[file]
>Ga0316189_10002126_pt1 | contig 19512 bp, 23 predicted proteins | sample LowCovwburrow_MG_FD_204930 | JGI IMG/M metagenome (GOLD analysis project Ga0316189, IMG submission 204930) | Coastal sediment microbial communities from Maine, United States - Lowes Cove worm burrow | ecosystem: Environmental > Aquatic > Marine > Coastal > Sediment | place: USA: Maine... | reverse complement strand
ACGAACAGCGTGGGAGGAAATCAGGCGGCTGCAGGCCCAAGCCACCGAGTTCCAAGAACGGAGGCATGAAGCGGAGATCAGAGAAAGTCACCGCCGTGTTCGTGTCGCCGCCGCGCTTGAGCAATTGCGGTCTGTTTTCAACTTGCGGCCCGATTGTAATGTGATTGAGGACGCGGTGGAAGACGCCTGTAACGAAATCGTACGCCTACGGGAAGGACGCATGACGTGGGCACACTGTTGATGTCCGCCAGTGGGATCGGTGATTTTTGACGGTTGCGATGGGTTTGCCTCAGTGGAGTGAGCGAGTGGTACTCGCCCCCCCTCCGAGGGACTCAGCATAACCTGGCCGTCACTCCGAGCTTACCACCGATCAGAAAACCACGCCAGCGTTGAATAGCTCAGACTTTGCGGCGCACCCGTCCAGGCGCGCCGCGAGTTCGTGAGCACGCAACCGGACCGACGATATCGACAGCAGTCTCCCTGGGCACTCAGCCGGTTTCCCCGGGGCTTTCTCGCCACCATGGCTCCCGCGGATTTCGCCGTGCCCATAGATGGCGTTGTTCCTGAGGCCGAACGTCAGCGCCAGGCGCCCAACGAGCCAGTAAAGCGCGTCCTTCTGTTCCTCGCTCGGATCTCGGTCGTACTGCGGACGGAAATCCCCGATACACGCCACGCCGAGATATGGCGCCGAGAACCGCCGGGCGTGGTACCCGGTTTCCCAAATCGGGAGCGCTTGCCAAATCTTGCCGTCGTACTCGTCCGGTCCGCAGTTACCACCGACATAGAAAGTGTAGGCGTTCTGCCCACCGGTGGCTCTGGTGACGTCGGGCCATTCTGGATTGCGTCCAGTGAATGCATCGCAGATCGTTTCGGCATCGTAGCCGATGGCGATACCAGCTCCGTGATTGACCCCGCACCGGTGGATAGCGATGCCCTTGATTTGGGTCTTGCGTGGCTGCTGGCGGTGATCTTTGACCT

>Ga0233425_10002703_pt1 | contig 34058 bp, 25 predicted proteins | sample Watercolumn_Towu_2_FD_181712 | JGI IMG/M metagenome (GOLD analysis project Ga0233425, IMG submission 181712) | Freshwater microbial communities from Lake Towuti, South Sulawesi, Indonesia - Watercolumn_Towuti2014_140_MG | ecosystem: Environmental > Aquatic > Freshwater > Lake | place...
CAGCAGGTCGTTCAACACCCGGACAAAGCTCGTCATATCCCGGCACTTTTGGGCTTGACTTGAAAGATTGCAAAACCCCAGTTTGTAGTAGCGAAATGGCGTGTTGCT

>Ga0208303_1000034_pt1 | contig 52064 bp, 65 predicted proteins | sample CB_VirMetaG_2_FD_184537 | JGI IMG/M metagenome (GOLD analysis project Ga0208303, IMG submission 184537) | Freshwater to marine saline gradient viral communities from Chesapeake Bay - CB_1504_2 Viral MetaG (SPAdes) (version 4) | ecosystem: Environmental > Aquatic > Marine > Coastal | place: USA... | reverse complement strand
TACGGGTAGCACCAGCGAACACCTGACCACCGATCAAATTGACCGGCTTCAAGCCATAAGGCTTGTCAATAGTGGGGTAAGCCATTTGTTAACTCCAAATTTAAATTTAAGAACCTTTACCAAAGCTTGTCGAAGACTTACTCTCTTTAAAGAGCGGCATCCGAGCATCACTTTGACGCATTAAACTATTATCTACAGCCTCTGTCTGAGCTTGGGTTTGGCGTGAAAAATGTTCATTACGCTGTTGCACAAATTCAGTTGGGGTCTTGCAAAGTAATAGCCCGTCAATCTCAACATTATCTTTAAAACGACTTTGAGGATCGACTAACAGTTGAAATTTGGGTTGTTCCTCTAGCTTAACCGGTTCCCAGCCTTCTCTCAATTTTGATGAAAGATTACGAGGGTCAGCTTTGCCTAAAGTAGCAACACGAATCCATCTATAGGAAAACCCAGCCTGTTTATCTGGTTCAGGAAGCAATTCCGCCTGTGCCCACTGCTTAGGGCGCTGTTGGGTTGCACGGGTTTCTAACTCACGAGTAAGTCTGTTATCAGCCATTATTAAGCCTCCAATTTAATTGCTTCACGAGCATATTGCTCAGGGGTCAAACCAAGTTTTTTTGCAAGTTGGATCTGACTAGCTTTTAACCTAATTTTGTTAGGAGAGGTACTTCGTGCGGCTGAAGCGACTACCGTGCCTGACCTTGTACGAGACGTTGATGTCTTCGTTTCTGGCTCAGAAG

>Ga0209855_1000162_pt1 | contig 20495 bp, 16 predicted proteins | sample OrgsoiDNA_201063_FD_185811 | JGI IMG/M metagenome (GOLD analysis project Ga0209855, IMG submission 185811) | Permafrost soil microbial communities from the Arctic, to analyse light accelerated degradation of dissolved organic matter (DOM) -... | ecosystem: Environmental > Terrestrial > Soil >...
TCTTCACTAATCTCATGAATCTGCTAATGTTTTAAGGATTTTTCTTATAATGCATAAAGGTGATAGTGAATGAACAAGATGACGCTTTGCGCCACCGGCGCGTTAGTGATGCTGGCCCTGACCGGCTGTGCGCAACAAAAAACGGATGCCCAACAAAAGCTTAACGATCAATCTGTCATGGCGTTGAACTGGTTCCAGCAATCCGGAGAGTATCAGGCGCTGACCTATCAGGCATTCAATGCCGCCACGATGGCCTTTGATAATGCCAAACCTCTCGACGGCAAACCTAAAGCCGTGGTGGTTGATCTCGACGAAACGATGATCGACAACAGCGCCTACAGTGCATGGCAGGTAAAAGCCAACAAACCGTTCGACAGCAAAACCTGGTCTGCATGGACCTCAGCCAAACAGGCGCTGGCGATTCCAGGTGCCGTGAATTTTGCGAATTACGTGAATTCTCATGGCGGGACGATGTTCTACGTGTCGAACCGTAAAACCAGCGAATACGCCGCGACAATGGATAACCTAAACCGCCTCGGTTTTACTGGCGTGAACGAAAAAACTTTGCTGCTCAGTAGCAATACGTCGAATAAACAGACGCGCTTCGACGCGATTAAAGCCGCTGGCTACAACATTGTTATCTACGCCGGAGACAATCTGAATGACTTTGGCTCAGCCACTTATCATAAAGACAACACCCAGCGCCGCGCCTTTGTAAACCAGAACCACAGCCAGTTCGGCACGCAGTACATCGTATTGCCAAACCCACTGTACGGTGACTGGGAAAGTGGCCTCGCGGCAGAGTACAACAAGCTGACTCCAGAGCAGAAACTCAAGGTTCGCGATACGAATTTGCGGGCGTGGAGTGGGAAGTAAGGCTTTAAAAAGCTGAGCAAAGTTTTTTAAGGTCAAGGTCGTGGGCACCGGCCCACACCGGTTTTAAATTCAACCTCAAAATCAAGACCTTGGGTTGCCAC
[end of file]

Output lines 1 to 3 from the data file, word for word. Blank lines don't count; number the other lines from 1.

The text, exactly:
>Ga0316189_10002126_pt1 | contig 19512 bp, 23 predicted proteins | sample LowCovwburrow_MG_FD_204930 | JGI IMG/M metagenome (GOLD analysis project Ga0316189, IMG submission 204930) | Coastal sediment microbial communities from Maine, United States - Lowes Cove worm burrow | ecosystem: Environmental > Aquatic > Marine > Coastal > Sediment | place: USA: Maine... | reverse complement strand
ACGAACAGCGTGGGAGGAAATCAGGCGGCTGCAGGCCCAAGCCACCGAGTTCCAAGAACGGAGGCATGAAGCGGAGATCAGAGAAAGTCACCGCCGTGTTCGTGTCGCCGCCGCGCTTGAGCAATTGCGGTCTGTTTTCAACTTGCGGCCCGATTGTAATGTGATTGAGGACGCGGTGGAAGACGCCTGTAACGAAATCGTACGCCTACGGGAAGGACGCATGACGTGGGCACACTGTTGATGTCCGCCAGTGGGATCGGTGATTTTTGACGGTTGCGATGGGTTTGCCTCAGTGGAGTGAGCGAGTGGTACTCGCCCCCCCTCCGAGGGACTCAGCATAACCTGGCCGTCACTCCGAGCTTACCACCGATCAGAAAACCACGCCAGCGTTGAATAGCTCAGACTTTGCGGCGCACCCGTCCAGGCGCGCCGCGAGTTCGTGAGCACGCAACCGGACCGACGATATCGACAGCAGTCTCCCTGGGCACTCAGCCGGTTTCCCCGGGGCTTTCTCGCCACCATGGCTCCCGCGGATTTCGCCGTGCCCATAGATGGCGTTGTTCCTGAGGCCGAACGTCAGCGCCAGGCGCCCAACGAGCCAGTAAAGCGCGTCCTTCTGTTCCTCGCTCGGATCTCGGTCGTACTGCGGACGGAAATCCCCGATACACGCCACGCCGAGATATGGCGCCGAGAACCGCCGGGCGTGGTACCCGGTTTCCCAAATCGGGAGCGCTTGCCAAATCTTGCCGTCGTACTCGTCCGGTCCGCAGTTACCACCGACATAGAAAGTGTAGGCGTTCTGCCCACCGGTGGCTCTGGTGACGTCGGGCCATTCTGGATTGCGTCCAGTGAATGCATCGCAGATCGTTTCGGCATCGTAGCCGATGGCGATACCAGCTCCGTGATTGACCCCGCACCGGTGGATAGCGATGCCCTTGATTTGGGTCTTGCGTGGCTGCTGGCGGTGATCTTTGACCT

>Ga0233425_10002703_pt1 | contig 34058 bp, 25 predicted proteins | sample Watercolumn_Towu_2_FD_181712 | JGI IMG/M metagenome (GOLD analysis project Ga0233425, IMG submission 181712) | Freshwater microbial communities from Lake Towuti, South Sulawesi, Indonesia - Watercolumn_Towuti2014_140_MG | ecosystem: Environmental > Aquatic > Freshwater > Lake | place...